Organize Your Sidebar If you liked the way previous OS X versions placed commonly accessed folders, such as Movies, Music, and Pictures, in the Finder window’s Sidebar, you can easily put them back. Just open your user folder and drag them to the Sidebar’s Places area.
While you’re in the Sidebar, you may also want to delete items from the Search area. By default, in this area you’ll find searches based on time (Today, Yesterday, and Past Week) as well as kind (All Images, All Movies, and All Documents). But you may not want just anyone sitting at your computer to have one-touch access to your images and movies. Drag an item out of the Sidebar to delete it.
Stack It Up Take this opportunity to put Leopard’s new Stacks feature to good use by dragging your Applications folder to the Dock (by default Apple places your Documents folder in the Dock). When you do so and then click on the folder, a grid appears, displaying all your programs (see “Easily Access Applications”). Click on one to launch it. You can also drag documents over this folder and wait for the Applications window to appear. Drag a document on top of a compatible program—for example, drag a JPEG on top of Preview—to open that item.
If you’ve used previous versions of OS X, it’s unlikely that you’ve done anything more with the Speech preference pane than opened it, listened to a couple of voices, and then moved on, unimpressed by the computerized voices. Today is the day to give OS X’s speech capabilities another chance. Open Speech, click on the Text To Speech tab, select Alex from the System Voice pop-up menu, and click on Play. You’ll probably be impressed by how lifelike Alex’s voice is.
To put Alex to good use, enable the Speak Selected Text When The Key Is Pressed option, click on Set Key, and choose a memorable key combination (I use control-F9). Open a program such as TextEdit or Mail, highlight some text, and press that key combination to hear Alex pronounce your words trippingly on his virtual tongue.
Set up a troubleshooting account
Macintosh troubleshooting experts recommend that you create an additional “clean” user account—one that you leave entirely untouched after setting it up. The reason? Should things get wonky in your main account, you can switch to this troubleshooting account to see if the problem exists there as well. If it doesn’t, you know something is wrong with your main account—a corrupted preference or font, for example. Knowing where the problem lies can help you solve it.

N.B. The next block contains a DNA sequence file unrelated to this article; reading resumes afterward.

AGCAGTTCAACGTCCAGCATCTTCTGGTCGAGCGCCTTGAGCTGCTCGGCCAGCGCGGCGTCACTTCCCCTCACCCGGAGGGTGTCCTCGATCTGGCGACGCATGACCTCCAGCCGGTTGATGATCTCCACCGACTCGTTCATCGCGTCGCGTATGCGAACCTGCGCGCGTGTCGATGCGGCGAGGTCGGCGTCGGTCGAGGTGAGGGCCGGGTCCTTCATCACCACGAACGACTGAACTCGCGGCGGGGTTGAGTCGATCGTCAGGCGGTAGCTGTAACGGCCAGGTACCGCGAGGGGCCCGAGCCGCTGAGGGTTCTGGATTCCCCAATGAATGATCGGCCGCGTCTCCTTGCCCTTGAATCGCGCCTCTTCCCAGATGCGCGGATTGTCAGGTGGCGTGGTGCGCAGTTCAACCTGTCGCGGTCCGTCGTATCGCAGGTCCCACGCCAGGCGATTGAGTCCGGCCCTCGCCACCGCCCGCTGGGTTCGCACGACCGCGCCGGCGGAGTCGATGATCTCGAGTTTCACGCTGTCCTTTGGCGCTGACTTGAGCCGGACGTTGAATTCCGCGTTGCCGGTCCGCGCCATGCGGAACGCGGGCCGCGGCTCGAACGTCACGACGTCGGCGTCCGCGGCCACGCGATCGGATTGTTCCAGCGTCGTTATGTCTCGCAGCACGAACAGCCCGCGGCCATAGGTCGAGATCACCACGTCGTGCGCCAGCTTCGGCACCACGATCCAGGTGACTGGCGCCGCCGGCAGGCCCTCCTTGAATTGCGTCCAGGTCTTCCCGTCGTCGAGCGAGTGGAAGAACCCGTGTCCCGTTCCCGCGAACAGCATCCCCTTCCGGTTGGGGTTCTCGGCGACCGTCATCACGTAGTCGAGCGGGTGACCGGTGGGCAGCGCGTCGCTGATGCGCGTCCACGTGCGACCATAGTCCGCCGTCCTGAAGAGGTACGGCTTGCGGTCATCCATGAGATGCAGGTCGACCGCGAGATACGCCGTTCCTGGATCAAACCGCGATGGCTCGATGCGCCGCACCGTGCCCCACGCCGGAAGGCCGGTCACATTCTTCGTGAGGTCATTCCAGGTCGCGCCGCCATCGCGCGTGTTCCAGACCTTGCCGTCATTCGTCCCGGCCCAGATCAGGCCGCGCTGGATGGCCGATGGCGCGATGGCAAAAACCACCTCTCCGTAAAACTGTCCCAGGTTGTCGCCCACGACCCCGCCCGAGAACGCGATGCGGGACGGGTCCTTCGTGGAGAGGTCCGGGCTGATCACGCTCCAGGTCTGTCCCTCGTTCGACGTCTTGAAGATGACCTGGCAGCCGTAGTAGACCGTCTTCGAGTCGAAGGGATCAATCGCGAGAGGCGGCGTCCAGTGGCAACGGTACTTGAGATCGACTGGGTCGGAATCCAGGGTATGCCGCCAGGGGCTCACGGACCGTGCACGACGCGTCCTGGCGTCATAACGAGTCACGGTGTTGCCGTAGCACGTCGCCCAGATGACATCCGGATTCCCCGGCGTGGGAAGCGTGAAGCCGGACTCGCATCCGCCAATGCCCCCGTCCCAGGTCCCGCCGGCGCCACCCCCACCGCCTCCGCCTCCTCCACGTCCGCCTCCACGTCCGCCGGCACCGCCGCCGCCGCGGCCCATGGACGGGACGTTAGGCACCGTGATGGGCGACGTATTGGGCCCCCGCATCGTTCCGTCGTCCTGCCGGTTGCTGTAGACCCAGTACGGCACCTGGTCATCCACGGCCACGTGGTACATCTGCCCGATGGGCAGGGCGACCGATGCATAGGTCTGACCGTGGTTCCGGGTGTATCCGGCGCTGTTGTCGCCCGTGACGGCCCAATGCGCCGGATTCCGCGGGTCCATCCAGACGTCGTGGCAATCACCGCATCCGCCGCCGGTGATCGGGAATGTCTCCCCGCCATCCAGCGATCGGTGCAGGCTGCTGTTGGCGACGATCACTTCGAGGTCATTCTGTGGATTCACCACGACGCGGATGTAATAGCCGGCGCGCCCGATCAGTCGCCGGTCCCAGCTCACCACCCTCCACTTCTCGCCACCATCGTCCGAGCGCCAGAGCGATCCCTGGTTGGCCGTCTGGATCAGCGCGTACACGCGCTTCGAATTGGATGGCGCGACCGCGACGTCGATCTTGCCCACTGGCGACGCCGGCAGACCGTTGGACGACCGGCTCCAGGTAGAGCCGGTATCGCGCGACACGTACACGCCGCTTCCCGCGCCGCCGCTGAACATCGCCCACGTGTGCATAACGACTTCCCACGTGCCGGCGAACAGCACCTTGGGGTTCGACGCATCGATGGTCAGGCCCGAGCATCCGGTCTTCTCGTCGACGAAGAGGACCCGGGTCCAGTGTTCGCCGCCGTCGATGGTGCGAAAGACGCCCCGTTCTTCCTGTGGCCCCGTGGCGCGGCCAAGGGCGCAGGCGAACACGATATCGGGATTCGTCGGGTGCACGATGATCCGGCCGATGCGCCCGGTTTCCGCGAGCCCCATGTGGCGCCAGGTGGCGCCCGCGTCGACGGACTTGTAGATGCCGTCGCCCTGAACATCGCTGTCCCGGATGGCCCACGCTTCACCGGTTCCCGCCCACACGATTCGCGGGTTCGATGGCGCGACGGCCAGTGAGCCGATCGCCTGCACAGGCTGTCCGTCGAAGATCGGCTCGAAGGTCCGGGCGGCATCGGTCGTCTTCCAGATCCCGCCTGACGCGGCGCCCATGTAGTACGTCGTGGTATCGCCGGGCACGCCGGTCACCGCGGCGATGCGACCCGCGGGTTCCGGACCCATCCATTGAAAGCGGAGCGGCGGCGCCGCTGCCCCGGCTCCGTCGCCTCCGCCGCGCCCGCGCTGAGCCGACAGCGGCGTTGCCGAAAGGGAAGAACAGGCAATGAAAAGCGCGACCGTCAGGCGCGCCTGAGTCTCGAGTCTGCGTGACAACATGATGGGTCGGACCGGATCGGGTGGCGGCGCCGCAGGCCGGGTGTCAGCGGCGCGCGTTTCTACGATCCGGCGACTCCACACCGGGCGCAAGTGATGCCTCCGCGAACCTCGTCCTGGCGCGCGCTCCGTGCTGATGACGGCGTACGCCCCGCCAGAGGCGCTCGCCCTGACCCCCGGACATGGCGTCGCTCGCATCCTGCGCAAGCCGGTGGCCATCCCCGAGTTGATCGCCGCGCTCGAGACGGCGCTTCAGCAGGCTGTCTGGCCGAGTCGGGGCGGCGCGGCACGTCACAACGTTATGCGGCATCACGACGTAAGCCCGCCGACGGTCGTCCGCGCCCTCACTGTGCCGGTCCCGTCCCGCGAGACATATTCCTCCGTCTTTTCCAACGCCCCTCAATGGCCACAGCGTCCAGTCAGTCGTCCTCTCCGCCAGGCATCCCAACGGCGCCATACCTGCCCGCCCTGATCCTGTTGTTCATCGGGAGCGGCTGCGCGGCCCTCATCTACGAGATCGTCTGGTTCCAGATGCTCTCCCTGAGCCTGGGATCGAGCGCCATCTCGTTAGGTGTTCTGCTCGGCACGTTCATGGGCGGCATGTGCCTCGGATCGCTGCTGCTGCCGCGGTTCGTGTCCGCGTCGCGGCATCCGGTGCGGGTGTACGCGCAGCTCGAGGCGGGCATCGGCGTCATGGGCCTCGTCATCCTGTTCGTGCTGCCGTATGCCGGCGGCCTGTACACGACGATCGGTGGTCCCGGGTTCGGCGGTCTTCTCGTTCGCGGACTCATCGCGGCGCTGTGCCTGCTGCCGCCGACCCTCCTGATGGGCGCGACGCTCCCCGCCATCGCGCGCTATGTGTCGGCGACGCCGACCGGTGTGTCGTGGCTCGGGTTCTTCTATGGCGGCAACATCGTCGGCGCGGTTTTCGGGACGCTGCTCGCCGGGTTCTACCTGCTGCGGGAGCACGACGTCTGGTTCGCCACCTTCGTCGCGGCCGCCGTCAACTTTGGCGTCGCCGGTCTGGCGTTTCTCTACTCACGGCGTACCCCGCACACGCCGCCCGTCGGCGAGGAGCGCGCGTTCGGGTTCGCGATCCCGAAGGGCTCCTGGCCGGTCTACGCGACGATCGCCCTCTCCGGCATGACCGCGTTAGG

With that in mind, this is the time to launch the Accounts preference pane. Click on the Lock icon and enter your administrator password to unlock Accounts. Click on the plus-sign button at the bottom of the list of accounts, and create a new Standard account (one that doesn’t have administrator permissions, so that it doesn’t let you install applications or alter certain system settings). Give it an intuitive name such as Troubleshooting. If your Mac misbehaves, switch to this account and see how your Mac reacts.
Make your Mac kid-friendly
If you have kids, you probably have a number of concerns when it comes to their use of the fresh, newly upgraded family computer—they might muck about in your system, stumble across content that’s not age-appropriate, or just not know what to do with the overwhelming number of programs and files scattered across your desktop and Dock. If any of these issues rings a bell, don’t leave the Accounts preference pane yet.
Click on the plus-sign button once again and choose Managed With Parental Controls from the New Account pop-up menu. Enter a name, a short name, and a password for the account and click on Create Account. If you’re asked to turn off Automatic Login (which automatically boots your Mac into your user account), click on Turn Off Automatic Login in the dialog box that appears. It doesn’t do much good to impose Parental Controls if your kids are automatically logged in to your unprotected account.
Click on the Open Parental Con-trols button that appears in the Accounts window. Select the account you just created from the Accounts list. Within the Parental Controls tab you’ll find options for choosing exactly which programs and widgets the account can run; hiding profanity in Apple’s Dictionary; restricting Web-site access; limiting e-mail and iChat correspondents; setting time limits (to a certain number of hours per weekday and weekend, as well as preventing access during specified hours); and saving logs for Web sites visited and blocked, programs run, and iChat sessions.
[ Senior Editor Christopher Breen is the author of The iPhone Pocket Guide, second edition ; and The iPod and iTunes Pocket Guide, third edition (both from Peachpit Press, 2007). ]Special Spaces: Configure Spaces to place frequently used programs in separate workspaces. Then set Login Items to launch those programs when you log in.Easily Access: Applications Take advantage of the Dock’s newest trick to gain quick access to all your programs. Drag your Applications folder to the Dock to create a stack.